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Room available

27 May 2021 By Una Galani

India’s Oyo Hotels & Homes is ready to welcome new guests. The budget-lodging aggregator is seeking to borrow $600 million using a syndicated offshore loan to refinance all its existing debt. For the SoftBank Vision Fund-backed firm, whose breakneck growth was starting to feel as overhyped as WeWork’s, the deal signals that a restructuring is working.

Founder Ritesh Agarwal abandoned a singular drive to be the world’s biggest room provider just before the pandemic struck. Instead, Oyo has adopted a revenue-sharing model and stopped guaranteeing minimum payments to hoteliers, an initiative that ballooned fixed costs and undercut incentives to maintain service standards. China is also now taking a backseat to European holiday homes.

Any improvements are hard to assess, however. Rather than tout 1.2 million rooms once available, Oyo points to its 100,000 partners. An annual report card, which disclosed net losses, hasn’t been updated for 15 months. The company says it generated the same January “gross profit dollars” it did a year earlier and that India was breakeven on an EBITDA basis in December, but without more detail such tailored earnings claims are of limited use.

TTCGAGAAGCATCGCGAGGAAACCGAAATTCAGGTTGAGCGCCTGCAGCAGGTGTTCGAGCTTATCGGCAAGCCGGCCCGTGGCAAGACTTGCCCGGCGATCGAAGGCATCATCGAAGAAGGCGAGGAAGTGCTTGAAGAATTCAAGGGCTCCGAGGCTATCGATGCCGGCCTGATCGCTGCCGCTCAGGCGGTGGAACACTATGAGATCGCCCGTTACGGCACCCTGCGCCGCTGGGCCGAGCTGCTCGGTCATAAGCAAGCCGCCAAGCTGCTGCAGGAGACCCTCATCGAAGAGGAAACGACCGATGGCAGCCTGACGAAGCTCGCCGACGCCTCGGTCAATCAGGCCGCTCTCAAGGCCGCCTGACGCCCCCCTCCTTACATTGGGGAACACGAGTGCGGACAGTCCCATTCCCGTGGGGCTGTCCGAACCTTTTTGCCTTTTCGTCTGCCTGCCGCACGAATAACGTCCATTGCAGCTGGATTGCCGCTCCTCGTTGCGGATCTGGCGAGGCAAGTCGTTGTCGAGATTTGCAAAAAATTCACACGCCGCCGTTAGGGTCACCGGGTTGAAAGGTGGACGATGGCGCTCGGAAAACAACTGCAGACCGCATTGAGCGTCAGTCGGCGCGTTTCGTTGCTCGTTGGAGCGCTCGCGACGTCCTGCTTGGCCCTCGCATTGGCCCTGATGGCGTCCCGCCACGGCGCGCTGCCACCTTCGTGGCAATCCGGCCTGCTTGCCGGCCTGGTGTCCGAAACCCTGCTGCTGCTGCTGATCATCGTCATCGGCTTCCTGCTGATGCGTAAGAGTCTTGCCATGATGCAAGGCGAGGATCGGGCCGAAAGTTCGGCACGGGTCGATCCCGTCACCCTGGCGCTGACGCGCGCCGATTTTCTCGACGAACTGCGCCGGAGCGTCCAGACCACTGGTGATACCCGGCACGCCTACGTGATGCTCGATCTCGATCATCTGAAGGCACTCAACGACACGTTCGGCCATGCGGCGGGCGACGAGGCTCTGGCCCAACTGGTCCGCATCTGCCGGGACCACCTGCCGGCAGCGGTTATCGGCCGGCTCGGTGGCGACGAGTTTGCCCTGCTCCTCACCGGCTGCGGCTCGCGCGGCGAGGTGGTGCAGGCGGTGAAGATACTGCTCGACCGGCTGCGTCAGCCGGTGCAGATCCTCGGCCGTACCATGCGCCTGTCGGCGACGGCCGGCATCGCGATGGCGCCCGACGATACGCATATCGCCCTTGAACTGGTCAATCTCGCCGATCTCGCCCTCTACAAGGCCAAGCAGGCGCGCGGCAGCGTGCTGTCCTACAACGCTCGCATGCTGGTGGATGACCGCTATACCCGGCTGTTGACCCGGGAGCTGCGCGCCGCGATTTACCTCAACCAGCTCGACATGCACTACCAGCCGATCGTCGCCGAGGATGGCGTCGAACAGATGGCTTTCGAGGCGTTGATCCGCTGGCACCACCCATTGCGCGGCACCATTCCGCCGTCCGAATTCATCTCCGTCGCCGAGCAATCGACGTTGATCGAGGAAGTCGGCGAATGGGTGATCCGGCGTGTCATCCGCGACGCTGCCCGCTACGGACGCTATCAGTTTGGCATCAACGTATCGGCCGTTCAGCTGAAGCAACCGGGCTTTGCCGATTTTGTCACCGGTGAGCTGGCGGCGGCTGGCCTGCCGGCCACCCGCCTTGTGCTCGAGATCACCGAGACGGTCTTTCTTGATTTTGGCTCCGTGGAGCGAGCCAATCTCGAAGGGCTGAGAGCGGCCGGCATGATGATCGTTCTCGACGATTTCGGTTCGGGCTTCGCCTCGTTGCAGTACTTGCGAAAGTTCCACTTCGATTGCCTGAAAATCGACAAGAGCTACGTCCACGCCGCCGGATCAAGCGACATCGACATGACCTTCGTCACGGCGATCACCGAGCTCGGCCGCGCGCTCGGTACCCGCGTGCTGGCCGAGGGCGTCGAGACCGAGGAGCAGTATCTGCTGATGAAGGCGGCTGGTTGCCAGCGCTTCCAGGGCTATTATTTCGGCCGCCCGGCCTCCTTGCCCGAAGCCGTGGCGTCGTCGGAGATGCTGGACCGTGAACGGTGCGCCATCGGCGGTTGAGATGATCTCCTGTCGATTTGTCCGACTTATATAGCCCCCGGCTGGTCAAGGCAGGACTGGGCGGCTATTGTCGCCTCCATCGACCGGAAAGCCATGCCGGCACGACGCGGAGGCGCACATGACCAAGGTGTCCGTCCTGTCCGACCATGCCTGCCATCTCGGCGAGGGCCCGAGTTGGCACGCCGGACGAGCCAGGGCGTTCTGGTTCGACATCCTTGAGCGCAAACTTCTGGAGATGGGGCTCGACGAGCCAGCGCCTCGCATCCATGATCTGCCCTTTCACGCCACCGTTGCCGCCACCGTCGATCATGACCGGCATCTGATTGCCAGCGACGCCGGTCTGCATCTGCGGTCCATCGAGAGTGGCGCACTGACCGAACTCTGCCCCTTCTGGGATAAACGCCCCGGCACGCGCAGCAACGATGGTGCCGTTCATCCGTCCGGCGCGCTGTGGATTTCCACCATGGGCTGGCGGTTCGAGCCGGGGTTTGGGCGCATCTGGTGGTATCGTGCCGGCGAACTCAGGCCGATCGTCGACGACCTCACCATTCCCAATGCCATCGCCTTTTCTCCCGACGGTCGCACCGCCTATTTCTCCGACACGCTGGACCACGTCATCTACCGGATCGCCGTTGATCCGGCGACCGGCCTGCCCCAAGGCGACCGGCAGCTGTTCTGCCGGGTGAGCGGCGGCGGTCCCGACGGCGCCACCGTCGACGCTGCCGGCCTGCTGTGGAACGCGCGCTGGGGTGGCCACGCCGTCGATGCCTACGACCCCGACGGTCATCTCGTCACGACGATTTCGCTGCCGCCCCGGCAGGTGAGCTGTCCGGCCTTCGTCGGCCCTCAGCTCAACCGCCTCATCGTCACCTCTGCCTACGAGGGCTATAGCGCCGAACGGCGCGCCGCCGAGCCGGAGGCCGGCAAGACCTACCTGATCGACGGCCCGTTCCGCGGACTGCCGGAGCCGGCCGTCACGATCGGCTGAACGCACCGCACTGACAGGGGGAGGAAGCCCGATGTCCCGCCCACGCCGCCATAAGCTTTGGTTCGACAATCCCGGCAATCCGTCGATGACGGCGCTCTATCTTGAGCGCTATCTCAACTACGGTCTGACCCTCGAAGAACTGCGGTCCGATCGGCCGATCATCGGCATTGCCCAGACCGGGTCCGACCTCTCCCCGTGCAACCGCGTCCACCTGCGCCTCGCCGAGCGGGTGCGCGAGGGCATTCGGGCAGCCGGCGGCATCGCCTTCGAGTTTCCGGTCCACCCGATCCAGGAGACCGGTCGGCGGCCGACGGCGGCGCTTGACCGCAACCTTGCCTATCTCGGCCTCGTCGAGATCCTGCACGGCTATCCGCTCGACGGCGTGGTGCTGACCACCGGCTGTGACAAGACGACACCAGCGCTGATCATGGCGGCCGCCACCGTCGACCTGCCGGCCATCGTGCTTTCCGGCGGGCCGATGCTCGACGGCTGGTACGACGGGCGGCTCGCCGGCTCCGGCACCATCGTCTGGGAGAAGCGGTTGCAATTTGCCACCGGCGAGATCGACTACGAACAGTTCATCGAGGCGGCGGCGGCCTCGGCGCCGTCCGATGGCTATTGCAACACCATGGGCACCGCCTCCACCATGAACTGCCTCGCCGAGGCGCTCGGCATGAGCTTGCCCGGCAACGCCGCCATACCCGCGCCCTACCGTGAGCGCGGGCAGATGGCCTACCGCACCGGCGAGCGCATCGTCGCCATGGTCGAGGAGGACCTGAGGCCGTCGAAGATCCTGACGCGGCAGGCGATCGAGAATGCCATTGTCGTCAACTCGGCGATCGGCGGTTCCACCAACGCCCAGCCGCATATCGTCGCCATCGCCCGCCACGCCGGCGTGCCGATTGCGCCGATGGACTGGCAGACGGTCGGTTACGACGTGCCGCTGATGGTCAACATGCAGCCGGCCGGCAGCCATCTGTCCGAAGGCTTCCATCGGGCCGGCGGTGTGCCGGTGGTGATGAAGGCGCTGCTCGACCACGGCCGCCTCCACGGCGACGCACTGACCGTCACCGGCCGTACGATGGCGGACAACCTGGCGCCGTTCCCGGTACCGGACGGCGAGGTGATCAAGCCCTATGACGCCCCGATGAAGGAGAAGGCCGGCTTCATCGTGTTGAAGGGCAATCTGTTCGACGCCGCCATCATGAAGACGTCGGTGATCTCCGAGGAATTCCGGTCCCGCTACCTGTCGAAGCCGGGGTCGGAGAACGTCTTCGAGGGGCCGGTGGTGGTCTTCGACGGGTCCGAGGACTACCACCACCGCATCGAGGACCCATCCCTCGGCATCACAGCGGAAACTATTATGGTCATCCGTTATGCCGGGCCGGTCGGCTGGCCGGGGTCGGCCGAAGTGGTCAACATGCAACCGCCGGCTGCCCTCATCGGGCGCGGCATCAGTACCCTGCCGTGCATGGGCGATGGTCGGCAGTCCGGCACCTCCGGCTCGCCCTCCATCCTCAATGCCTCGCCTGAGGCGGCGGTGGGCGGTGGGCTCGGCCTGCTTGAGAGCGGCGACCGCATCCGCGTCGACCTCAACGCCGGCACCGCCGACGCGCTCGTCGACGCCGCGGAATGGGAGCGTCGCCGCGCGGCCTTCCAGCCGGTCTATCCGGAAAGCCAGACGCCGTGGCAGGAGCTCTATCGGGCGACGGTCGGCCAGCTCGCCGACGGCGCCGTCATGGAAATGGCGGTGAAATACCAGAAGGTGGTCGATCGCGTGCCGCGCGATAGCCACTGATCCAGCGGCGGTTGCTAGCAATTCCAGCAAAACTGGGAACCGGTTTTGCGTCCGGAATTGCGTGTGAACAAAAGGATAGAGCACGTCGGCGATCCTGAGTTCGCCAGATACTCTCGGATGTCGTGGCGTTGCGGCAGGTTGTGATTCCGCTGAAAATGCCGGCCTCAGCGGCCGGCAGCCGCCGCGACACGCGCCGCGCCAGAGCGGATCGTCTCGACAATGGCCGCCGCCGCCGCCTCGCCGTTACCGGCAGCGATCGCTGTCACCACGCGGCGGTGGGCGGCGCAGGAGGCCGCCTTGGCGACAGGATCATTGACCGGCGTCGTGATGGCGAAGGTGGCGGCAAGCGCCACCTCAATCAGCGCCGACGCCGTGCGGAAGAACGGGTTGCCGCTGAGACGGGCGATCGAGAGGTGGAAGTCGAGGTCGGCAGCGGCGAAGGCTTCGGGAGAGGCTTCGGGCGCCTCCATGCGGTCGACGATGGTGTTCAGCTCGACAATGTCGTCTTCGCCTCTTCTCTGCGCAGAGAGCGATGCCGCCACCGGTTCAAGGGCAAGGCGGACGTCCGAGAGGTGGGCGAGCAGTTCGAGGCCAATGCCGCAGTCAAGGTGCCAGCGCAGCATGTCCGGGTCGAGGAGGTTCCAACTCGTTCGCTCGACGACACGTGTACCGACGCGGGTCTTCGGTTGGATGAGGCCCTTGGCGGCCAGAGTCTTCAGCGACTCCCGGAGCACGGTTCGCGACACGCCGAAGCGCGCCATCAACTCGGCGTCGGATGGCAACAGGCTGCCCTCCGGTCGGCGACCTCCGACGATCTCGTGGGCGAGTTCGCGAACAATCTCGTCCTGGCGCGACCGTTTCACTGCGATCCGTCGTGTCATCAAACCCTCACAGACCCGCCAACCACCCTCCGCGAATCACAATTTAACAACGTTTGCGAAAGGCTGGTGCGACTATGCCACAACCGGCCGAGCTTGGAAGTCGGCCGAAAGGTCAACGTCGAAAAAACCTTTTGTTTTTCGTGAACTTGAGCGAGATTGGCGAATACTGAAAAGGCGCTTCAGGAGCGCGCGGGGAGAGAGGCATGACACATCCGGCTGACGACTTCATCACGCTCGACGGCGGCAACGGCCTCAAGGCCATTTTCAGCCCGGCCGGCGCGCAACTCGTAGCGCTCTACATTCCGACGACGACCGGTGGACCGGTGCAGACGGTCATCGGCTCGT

There is some external validation. The amount of cash Oyo burns is expected to shrink over the next 18 months and it should have enough to last two to three years, according to credit rating analyst Moody’s. Borrowing at an expected 850 basis points over Libor is far more than what Singapore’s Grab paid for a $2 billion senior-secured term loan facility in February, but it will reduce costs from Oyo’s existing bilateral loans.

Grab later struck a deal with a special-purpose acquisition company, Altimeter Growth. Oyo could take a similar path. Its transaction will test sentiment and court big investors ahead of some form of public market debut. Using debt instead of equity also means that Oyo can avoid extra scrutiny on how far its peak $10 billion valuation has fallen. SoftBank pegs it at $3 billion, according to the Financial Times, while a recent tiny investment from an Indian media group put it at $9 billion. That matter can only be classified as an incidental charge for so long.

 

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